Lebanese Stuffed Summer Vegetables

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The Lebanese have rarely met a vegetable we didn’t try to stuff. And around here, that stuffing is always a combination of meat and rice, fragrant with cinnamon. Any and all of these dishes are elevated with a dollop of labneh and plenty of good, soft, thin pita or flatbread nearby.

Coosa, Stuffed Squash in Tomato Broth
How lucky if you can find the pale green little coosa that are traditional for this dish (I’ve seen them called “Korean” squash.). Green and yellow zucchini are a delightful stand-in. Coring them is key.

Eggplant Bake, Sheik al Mesheh
The classic approach to the eggplant is to make a kind of stuffed boat; we broil slices to a mahogany brown and layer them with cooked, seasoned meat and tomato sauce—then serve it over rice.

Garlicky Stuffed Cabbage
Aunt Rita’s, God rest her soul, still reign as the best cabbage rolls I’ve ever eaten. Here’s the recipe she gave me over an amazing lunch one afternoon, and a great way to blanch the cabbage. If you prefer cabbage rolls cooked in tomato sauce, try this stuffed cabbage rolls recipe instead.

You’re welcome!

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  1. Melani Wilson says:

    So excited to find your blog and follow after seeing your guest blog on Hollye’s site. I’m sharing with my cousin who is a huge fan of Lebanese food after living for a time in Toledo, OH.

    Can’t wait to head north and dig into my freezer for my cherries and try your gallette!


    1. Maureen Abood says:

      Melanie, how great to hear from you–thank you! Enjoy your cherry gallette…it’s going to be SO good!!

  2. Linda says:

    Dear Maureen…
    I discovered your wonderful blog last Christmas when I was feverishly looking for a recipe for fatayed. You saved my annual Lebanese dinner! Your stories, pictures, and general spirit touch my heart and soul. My Lebanese mother, Dolores, and her parents, James and Catherine Trabulse, have been the lights of culture, family and food in my life. Your words and musings evoke strong and pleasant memories for me of my own childhood. I made Koosa with fresh squash from my garden for the first time on Monday and it was like eating dinner with Grandma and Grandpa. It turned out great! Thank you for your beauty and words. Your recipes are true to my memories too. I am a huge fan.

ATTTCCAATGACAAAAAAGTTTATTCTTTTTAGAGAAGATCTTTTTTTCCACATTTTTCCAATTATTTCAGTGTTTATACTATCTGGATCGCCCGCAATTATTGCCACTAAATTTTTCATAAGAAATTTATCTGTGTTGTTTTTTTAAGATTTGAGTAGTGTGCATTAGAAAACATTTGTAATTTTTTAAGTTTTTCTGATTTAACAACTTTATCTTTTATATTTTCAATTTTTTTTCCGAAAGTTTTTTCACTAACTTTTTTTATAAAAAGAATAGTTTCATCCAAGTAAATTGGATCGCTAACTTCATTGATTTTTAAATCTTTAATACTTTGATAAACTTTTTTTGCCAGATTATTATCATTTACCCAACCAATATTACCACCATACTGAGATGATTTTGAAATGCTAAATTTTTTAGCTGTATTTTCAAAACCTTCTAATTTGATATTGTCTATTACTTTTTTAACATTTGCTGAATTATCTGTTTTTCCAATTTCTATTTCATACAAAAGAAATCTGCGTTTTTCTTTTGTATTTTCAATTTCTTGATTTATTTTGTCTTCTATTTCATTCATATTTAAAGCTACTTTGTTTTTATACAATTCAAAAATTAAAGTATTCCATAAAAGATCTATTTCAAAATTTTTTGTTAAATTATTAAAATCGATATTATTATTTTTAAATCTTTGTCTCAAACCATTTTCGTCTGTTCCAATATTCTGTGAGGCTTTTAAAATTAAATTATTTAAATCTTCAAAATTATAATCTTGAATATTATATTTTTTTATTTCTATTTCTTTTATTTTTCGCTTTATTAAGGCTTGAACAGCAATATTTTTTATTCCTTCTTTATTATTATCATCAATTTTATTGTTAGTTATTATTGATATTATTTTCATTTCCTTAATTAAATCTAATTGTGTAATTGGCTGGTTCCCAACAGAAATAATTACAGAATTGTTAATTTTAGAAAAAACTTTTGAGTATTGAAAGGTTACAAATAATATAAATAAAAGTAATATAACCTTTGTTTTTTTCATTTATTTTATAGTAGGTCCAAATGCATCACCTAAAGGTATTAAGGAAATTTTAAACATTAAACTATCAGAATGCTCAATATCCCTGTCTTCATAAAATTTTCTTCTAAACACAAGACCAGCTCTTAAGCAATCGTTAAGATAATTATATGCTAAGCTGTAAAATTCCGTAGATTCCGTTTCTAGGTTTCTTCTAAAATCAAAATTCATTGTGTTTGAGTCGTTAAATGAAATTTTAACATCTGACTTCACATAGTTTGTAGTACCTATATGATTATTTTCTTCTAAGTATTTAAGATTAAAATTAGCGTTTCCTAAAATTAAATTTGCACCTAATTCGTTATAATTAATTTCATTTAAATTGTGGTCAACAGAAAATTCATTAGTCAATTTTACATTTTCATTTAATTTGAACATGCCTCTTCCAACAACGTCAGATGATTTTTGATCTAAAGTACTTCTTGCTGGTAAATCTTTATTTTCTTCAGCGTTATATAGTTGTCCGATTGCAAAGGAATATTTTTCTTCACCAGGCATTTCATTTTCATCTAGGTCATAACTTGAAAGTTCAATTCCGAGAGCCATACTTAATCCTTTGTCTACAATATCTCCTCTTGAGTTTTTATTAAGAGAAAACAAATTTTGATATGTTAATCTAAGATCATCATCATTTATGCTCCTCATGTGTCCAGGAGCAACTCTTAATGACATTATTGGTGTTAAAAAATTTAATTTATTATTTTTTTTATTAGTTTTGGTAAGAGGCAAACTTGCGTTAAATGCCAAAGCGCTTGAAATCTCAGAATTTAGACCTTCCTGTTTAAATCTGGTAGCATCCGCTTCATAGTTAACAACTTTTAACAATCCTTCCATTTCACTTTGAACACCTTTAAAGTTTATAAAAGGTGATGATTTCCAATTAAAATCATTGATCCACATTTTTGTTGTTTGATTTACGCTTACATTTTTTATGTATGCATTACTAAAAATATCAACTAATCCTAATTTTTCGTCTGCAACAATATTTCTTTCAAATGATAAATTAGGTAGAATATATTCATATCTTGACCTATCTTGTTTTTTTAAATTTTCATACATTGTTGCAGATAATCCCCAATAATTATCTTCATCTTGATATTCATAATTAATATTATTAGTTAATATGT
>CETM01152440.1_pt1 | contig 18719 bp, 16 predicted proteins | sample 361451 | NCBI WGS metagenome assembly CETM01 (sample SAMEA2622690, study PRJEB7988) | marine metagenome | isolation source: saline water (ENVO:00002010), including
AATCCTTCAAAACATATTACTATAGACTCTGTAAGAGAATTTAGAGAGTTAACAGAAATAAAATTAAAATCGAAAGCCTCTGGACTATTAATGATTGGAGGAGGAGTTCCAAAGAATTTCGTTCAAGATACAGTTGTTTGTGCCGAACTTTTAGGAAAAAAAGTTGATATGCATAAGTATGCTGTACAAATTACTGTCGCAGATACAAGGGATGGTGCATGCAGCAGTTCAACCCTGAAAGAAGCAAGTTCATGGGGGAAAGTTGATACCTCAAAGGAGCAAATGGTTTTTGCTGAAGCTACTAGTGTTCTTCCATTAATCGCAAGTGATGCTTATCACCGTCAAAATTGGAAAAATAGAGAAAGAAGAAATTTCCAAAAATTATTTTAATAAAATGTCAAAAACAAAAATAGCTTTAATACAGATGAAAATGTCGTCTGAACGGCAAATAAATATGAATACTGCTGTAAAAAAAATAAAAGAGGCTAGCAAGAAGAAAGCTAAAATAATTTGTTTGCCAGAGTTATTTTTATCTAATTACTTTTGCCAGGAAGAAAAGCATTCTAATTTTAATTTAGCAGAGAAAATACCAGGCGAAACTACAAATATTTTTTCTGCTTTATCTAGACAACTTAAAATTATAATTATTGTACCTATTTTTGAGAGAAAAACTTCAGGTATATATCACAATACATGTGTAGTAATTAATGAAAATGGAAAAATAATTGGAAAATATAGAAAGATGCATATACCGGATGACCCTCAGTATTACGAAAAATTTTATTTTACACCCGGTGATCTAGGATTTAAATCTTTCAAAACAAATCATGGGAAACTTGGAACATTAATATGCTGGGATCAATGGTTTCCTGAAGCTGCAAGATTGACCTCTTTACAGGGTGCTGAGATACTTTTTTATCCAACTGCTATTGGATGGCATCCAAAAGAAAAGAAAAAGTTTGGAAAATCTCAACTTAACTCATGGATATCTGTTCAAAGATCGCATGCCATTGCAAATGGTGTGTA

Linda Wilson-Hill

    1. Maureen Abood says:

      That is just beautiful. Thank you so much.

  3. Marci Duryea says:

    Oh Maureen, coosa is one of my favorites! Back when I was working for Williams-Sonoma we sold those handy coosa-coring tools. I think I bought one for everyone in the family!
    Your post has got me feeling hungry for the dish now; I think I’ll make some tonight!

  4. Melanie Jabara Seal says:

    I’ve been following your blog for several months now and your recipes and pictures bring back wonderful memories of times “up north” in Mancelona, Michigan with my sitte! A pot of koosa simmering on the stove, next to a pot of stuffed grape leaves. Several bags of hubis from Detroit on the counter….leban sitting in the refrigerator…..A bowl of Lebanese salad waiting to be tossed by the sink – the first Lebanese recipe my sitte taught me to make! Cracked wheat soaking ready for kibbee…thank you for the beautiful reminders of times gone by. And for the inspiration to introduce my own children to even more of my childhood favorites. Keep the stories coming!

    1. Maureen Abood says:

      What a wonderful scene you describe Melanie, a treasure. I hope you keep sharing with your family our wonderful food and with all of us here your memories! Thank you!

  5. domenicacooks says:

    Maureen, your photos are stunning. It’s always such a pleasure to stop by and read and look at your blog. Picking up on our Facebook thread from yesterday, I’m once again struck by the similarities in the food and cooking of our two cultures. Stuffed zucchini was, and still is, a summer favorite of mine. My mom and aunts would sometimes prepare an entire lunch of stuffed vegetables, some stuffed with bread crumbs, some with meat, etc. So delicious, even at room temperature, which is the best way to enjoy them in summer. I core the zucchini and summer squash the same way that you do. Last week I think I got what you call coosa squash at my farmers’ market. But they call it Mexican squash. I wonder if it’s the same. Light green, long, but slightly rounded on the bottom. At any rate, it was really good. I’m off to get more today. Cheers, D